Only recently have there been any new permits issued for new nuclear power plants to be built in the United States since the TMI accident in 1979. There was talk about a revival of nuclear energy just before Chernobyl, and a small revival was gaining steam just before the tsunami destroyed Fukushima. These factors add up to an aging U.S. nuclear fleet. 

One conveniently ignored fact about nuclear power is the billions if not trillions of dollars wasted on the financing of projects that never got off the ground. 

Marble Hill was to be a two-unit nuke plant in Indiana capable of producing over 2,000 megawatts of electric power. It was proposed in 1973 and terminated in 1984 after a cost of an estimated $2.8 billion. 

Bellafonte was another plant proposed in Alabama by the Tennessee Valley Authority (TVA) in 1974. Construction was halted in 1988, after 14 years and $6 billion dollars invested. TVA partially defunded construction to finish a second unit that had also been halted decades ago at its Watts Bar facility.

One of the most glaring examples on the failure of nuclear power in this country is the Shoreham plant on Long Island. The project was announced in 1965 as a 540MW unit to be online by 1973 and cost $65 million to $75 million dollars. Plans changed in 1968 when it was announced the unit was being changed to an 820MW unit, and the price tripled to $217 million dollars. Construction finally began in 1973 and completed amid huge anti-nuclear protests that grew out of the TMI accident. Shoreham was finally finished in 1984, but was never put in service.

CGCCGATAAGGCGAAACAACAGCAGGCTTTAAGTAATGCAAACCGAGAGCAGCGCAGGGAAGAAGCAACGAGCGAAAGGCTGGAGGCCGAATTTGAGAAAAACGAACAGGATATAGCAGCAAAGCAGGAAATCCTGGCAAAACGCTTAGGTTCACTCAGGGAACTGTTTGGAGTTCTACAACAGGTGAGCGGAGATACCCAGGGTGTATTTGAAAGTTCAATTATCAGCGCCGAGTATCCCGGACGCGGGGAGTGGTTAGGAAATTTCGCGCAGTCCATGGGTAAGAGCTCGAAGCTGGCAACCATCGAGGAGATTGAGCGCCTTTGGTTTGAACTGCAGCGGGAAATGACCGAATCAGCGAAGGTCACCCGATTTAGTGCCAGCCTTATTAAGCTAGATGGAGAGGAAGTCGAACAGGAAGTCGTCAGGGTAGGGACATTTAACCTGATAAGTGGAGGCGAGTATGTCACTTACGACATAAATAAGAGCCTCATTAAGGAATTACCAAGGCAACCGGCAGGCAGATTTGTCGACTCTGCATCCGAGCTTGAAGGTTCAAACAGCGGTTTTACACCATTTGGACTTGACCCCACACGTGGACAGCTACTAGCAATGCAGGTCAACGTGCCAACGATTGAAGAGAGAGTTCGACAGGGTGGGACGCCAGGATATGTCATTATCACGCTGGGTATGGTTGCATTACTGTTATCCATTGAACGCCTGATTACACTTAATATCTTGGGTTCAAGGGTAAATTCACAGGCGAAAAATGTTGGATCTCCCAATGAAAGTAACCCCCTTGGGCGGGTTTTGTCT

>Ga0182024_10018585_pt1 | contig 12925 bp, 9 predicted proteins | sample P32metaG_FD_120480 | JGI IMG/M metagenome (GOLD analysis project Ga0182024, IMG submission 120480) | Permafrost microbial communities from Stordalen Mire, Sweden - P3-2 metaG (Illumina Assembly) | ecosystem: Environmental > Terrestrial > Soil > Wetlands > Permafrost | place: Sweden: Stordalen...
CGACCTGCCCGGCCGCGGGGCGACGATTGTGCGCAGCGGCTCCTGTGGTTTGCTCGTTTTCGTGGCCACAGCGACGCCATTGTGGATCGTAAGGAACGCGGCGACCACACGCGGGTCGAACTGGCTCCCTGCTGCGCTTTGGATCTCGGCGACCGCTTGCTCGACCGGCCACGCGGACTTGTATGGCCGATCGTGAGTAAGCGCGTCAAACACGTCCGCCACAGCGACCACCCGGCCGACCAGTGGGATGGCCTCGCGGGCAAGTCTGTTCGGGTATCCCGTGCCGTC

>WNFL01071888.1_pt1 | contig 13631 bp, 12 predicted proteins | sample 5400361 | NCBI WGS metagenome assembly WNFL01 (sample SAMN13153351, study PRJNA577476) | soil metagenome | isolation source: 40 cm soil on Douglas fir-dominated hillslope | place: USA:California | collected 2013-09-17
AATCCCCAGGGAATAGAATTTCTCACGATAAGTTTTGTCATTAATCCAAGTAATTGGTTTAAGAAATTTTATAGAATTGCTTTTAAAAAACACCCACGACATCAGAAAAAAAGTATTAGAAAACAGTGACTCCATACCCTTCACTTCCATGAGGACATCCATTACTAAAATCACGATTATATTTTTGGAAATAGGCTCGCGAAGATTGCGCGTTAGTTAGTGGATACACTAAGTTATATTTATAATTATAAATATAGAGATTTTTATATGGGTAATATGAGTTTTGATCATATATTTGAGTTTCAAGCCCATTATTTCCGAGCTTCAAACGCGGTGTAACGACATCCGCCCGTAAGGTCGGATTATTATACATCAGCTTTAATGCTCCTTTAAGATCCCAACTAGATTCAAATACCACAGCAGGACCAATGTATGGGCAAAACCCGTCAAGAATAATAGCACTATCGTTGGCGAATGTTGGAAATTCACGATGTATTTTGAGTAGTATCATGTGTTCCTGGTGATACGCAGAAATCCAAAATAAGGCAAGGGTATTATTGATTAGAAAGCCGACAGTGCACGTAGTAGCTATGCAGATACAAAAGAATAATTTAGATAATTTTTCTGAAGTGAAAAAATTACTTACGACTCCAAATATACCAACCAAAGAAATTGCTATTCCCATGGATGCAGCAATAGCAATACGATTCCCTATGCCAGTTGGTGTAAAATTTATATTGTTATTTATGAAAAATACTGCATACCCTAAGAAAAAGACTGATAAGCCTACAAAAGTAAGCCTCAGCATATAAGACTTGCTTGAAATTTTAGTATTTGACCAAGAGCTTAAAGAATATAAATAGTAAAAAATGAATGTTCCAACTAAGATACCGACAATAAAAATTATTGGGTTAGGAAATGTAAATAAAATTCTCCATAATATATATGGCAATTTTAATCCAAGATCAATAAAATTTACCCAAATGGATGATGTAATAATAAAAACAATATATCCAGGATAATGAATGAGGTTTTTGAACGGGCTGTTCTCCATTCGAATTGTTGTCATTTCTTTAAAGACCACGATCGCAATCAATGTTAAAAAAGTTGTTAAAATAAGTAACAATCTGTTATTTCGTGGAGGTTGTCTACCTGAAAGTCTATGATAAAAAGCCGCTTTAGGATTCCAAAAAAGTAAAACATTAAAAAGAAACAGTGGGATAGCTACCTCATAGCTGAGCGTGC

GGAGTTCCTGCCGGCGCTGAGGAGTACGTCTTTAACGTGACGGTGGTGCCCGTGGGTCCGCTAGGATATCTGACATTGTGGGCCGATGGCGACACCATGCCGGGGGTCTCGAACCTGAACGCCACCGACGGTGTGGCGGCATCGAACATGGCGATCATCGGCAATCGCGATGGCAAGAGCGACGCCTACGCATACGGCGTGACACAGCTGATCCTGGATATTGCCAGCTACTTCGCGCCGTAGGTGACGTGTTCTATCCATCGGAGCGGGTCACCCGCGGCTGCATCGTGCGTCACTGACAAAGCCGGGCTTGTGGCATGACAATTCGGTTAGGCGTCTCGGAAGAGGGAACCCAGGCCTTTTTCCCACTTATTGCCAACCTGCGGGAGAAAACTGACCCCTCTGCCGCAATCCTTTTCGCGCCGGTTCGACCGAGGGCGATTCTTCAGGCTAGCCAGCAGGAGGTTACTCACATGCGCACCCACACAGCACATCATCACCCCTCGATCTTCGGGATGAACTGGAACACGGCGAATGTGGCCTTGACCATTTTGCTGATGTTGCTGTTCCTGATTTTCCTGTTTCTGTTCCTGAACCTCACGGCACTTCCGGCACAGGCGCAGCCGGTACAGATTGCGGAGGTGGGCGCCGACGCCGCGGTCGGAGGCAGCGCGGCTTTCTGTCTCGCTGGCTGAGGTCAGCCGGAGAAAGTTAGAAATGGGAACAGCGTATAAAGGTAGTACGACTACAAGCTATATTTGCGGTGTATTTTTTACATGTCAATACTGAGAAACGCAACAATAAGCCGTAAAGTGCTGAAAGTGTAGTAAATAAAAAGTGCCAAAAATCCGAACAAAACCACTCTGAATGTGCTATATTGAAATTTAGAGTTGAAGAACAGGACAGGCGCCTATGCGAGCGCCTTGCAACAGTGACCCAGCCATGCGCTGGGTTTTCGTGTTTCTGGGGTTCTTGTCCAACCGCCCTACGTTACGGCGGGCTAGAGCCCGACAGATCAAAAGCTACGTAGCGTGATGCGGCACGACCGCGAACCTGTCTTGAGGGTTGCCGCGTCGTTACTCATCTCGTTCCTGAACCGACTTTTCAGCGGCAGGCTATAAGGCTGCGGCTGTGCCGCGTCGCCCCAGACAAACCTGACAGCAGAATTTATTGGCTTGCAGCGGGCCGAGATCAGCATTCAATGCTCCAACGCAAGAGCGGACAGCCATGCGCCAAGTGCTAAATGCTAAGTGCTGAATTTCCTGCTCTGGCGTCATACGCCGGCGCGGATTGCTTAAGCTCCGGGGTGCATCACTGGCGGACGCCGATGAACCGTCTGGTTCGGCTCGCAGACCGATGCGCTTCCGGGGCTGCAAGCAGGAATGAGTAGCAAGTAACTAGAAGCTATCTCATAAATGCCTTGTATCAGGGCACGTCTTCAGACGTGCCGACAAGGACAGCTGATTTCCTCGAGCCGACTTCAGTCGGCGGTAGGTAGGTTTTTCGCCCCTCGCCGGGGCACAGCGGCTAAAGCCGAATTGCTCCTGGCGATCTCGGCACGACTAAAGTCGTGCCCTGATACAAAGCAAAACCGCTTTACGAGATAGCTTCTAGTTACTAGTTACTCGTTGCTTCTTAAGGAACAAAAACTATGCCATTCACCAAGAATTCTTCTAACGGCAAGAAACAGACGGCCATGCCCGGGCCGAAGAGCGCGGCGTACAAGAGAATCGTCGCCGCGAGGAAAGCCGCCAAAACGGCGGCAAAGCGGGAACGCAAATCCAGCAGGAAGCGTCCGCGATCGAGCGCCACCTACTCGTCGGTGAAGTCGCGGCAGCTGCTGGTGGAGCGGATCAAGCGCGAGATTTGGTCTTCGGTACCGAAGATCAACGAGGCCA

There are other examples across the nation, from Washington State's SATSOP project to TVA's Hartsville/Phipps Bend projects, but the reality is that no one knows how much taxpayer, ratepayer and government, as well as private money went up in the smoke of the promise of the good life with nuclear power.

If there is one viable alternative to coal, it would be hydro power. Hydro dams are still presently in service over 100 years since they were built. Hydro is probably one of the most neglected and overlooked nonemitting sources of power in our country. Not to be excluded from controversy, hydros have been accused of interfering with the natural migration of certain species of fish that migrate to spawn. Hydros have quietly installed "fish gates" to satisfy those who pal around with Woodsy Owl.  

This brings us back to coal. Technology such as scrubbers for sulfur dioxide (SO2) control and selective catalytic reduction (SCR) to remove nitrous oxide (NOX) make coal cleaner than ever. 

On plants deploying NOX removal equipment, they've even recognized that the de-NOX-ing process helps remove harmful mercury too.

Emerging technologies such as carbon capture and coal gasification are paving the way for coal into the 21st century. 

Coal is safer than nuclear, more reliable than wind, solar, or other renewable generation currently available and, remains the most stable and reasonably priced fossil fuel available in our country.  

The really ironic thing is that the people pushing to close coal-fired power plants are, in the end, going to drive up electricity prices for themselves and everyone else. This will in turn enrich those in the utility industry who've fought against them all these years: the same utility executives who refused to install any type of pollution control equipment on their smaller plants, and who only reluctantly did so on their largest units.